I listened to this woman’s pain. Her loneliness. Her battles on every side. When someone weighs 400 lbs, losing weight is harder than ever. A loss of a pound, even in a week, which would be considered stellar by most, would be like nothing for her in the balance of all she had yet to lose and I still wouldn’t have known. I’ve been heavier than I am now and I’ve been thinner. I would prefer thinner. The funny thing is those insults given by strangers or even worse, by people close to us, wound deeply.

It is hard to give myself the same courtesy I gave that woman because I’ve suffered similar insults. Yes, there is a disparity in the amount of weight we have to lose, but the struggle and the emotions are the same. Frustration. Exhaustion. Defeat. Despair.

So when you go to the YMCA and see someone working out – be the person who says a good word and encourages them. Make eye contact or smile. And let us strive to be more kind. We all struggle with something after all. How would you want to be treated?


Living Large (Part II)

BMI Monitor & tape measure

BMI Monitor & tape measure

Another beef I have against those who so blithely condemn people who are not thin, is this:

Do you know their story?

I’m guilty too of looking at people and making rash and inappropriate judgements. I had a meeting with a woman who I had never met before and she was quite large. We started talking and I found out she had LOST 60 lbs. Seriously. Wow. Now this is a woman to affirm and applaud, not put down because she’s not at some ideal spot on a scale. It was a good lesson to me.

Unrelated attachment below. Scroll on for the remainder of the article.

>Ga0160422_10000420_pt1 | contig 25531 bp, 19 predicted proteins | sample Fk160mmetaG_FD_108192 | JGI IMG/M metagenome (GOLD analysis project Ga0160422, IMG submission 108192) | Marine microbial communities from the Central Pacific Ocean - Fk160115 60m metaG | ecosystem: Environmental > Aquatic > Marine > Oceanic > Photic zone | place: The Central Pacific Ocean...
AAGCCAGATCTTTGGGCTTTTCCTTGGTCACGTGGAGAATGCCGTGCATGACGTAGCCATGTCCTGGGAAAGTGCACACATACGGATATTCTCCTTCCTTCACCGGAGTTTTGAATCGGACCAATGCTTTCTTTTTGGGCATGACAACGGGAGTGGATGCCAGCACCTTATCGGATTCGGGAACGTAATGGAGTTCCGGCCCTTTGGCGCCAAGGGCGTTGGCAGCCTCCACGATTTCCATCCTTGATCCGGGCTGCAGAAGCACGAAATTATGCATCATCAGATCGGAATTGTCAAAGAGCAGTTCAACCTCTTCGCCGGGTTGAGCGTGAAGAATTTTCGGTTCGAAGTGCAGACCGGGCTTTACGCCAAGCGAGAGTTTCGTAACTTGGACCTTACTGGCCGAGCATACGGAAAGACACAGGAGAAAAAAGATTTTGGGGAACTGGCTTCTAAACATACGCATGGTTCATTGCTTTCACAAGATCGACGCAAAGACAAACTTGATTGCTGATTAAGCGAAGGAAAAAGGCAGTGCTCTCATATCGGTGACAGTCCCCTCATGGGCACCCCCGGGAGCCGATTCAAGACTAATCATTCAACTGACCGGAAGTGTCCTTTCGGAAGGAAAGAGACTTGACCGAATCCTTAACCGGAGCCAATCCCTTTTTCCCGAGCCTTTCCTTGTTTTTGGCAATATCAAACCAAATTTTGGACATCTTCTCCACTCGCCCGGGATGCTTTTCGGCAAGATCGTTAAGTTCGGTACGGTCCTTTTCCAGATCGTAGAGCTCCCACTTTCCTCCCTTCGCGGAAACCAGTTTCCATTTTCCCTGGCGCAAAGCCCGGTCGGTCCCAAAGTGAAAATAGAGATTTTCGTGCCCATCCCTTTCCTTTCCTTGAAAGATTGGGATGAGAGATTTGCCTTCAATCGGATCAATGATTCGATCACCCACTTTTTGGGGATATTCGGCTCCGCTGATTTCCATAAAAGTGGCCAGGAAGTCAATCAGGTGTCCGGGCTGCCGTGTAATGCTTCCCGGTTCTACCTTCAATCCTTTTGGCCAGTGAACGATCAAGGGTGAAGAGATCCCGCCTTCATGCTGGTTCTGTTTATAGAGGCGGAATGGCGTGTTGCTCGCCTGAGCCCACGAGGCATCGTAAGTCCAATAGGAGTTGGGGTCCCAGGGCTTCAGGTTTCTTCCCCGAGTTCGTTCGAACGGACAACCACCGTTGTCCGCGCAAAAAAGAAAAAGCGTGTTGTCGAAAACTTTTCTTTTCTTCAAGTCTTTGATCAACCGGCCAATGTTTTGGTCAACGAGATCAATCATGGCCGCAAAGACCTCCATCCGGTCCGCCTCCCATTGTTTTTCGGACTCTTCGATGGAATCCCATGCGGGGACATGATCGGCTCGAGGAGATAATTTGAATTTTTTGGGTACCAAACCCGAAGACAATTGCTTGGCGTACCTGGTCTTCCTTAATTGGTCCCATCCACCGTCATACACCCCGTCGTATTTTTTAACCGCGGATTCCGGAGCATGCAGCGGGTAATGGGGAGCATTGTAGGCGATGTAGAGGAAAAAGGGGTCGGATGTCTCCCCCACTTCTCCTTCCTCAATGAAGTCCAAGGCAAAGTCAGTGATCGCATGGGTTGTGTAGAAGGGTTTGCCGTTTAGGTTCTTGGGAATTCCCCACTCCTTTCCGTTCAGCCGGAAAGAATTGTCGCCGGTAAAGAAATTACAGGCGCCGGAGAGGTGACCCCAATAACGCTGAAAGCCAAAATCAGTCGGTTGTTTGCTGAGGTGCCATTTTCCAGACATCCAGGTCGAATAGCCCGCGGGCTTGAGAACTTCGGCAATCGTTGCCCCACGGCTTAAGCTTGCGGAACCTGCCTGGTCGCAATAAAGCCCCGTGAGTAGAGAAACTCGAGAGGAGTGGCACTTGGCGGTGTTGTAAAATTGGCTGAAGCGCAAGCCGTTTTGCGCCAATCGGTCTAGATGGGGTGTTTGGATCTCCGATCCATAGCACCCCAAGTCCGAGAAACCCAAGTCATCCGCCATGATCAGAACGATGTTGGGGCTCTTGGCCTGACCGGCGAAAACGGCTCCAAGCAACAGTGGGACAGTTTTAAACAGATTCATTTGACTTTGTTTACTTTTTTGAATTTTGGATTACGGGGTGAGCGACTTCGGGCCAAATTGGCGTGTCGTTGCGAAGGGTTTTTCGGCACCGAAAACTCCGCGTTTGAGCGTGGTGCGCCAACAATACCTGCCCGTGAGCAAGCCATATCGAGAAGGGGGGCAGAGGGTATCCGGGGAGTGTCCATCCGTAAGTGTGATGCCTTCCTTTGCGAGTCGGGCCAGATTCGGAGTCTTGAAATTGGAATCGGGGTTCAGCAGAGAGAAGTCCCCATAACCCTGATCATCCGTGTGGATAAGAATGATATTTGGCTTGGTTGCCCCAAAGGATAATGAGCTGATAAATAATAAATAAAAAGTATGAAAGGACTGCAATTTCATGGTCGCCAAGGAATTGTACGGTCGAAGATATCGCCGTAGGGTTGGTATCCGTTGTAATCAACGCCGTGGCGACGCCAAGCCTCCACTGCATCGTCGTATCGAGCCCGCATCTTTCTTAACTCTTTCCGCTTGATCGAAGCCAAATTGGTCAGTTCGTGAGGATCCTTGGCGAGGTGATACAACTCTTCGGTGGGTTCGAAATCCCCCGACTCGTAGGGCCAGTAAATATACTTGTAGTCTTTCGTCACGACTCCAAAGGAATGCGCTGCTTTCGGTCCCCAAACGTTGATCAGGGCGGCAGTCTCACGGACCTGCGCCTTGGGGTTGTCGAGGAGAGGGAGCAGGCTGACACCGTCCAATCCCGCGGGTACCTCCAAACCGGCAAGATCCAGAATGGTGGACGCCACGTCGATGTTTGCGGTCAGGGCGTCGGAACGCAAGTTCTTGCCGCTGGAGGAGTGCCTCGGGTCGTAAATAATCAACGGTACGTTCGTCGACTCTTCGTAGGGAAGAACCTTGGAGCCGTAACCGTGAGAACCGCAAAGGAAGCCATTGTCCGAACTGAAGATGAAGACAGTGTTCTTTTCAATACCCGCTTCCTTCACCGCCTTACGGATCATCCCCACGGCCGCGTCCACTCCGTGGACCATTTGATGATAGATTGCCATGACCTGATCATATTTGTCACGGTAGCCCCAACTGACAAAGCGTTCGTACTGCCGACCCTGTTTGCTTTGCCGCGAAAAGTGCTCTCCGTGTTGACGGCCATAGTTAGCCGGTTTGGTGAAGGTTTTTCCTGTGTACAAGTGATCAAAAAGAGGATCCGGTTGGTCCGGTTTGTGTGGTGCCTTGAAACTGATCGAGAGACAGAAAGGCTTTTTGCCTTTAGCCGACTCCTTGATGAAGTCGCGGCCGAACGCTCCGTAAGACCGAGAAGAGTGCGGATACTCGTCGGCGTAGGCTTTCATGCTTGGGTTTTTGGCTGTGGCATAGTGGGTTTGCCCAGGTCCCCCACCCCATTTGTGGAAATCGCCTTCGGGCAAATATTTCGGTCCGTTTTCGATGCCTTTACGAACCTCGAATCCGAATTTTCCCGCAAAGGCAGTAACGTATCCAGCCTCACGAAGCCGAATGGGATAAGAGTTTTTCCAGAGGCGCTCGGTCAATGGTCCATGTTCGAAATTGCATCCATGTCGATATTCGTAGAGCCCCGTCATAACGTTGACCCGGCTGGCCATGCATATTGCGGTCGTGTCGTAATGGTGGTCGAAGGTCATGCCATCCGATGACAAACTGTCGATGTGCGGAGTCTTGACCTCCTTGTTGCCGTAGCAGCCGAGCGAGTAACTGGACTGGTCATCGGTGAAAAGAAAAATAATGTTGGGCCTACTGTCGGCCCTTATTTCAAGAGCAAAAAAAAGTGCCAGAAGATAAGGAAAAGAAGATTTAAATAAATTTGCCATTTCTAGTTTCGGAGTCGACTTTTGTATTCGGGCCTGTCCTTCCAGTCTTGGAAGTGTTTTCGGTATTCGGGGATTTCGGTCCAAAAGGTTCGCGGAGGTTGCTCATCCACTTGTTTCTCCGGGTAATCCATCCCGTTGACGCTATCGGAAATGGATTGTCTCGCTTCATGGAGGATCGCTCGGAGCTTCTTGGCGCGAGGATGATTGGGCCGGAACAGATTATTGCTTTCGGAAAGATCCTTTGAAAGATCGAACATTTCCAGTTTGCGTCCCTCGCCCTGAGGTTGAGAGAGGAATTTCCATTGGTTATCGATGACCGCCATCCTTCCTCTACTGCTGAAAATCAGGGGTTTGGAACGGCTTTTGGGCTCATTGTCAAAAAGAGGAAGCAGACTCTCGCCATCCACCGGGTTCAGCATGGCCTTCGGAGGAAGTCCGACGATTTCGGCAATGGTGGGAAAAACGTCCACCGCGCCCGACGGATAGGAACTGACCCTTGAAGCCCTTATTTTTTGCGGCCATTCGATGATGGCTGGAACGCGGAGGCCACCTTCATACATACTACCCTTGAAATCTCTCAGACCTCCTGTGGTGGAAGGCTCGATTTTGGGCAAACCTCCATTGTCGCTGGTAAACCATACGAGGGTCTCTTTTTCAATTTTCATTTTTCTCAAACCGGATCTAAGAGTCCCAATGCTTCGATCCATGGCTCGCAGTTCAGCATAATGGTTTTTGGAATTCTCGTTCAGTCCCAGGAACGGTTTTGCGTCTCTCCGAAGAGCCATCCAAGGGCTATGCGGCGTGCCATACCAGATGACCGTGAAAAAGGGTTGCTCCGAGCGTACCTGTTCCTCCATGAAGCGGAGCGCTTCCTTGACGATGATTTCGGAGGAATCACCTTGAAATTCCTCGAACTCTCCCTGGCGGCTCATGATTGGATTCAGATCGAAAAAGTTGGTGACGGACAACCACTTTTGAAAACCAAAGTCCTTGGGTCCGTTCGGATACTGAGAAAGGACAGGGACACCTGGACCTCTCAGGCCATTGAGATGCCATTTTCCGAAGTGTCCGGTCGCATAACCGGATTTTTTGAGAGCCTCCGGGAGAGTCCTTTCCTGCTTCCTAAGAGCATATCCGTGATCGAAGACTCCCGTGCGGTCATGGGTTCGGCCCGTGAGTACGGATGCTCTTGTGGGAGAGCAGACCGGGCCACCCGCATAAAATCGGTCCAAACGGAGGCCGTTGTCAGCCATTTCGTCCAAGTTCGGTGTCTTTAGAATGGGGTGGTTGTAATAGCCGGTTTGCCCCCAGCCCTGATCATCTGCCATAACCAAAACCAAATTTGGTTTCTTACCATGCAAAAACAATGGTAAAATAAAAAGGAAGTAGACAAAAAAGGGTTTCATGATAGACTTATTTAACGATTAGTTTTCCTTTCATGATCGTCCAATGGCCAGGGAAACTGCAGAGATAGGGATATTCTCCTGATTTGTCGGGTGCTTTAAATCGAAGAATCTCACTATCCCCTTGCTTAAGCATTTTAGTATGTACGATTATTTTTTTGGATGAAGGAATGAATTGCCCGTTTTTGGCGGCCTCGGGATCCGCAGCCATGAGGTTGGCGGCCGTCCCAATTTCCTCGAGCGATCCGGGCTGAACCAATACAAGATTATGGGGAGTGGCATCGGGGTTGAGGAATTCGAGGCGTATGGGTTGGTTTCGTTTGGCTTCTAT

I’ve known people (including myself) that have gained weight due to medications or hypothyroidism. See, not everyone who is overweight is a glutton.  It used to be a cop-out to say that someone had a “glandular issue” but the fact is, it is probably one of the most under-diagnosed medical problems out there. I couldn’t put on weight that fast not matter HOW much I ate as when medication messed with my metabolism and I packed on unwanted pounds.

It’s depressing and frustrating to have to deal with. It is humiliating to have to go to the store (even Goodwill) to purchase clothing in a larger size.

Yes. I have often made unhealthy eating choices, but honestly, I don’t think I could eat myself into a 40 lb weight gain in one month. Medication did that for me though. Funny how easily it goes on and how torturous it is to get it off.

This is all to say that we need to look at others through eyes of grace and know that we have not walked their path. Part of my most recent weight gain was due to multiple factors: a malfunctioning pituitary gland (manages metabolism), some thyroid problems, inactivity due to surgery and illness (both me and my kids) and then back pain, and then yes, some comfort food sought when struggling with the pain.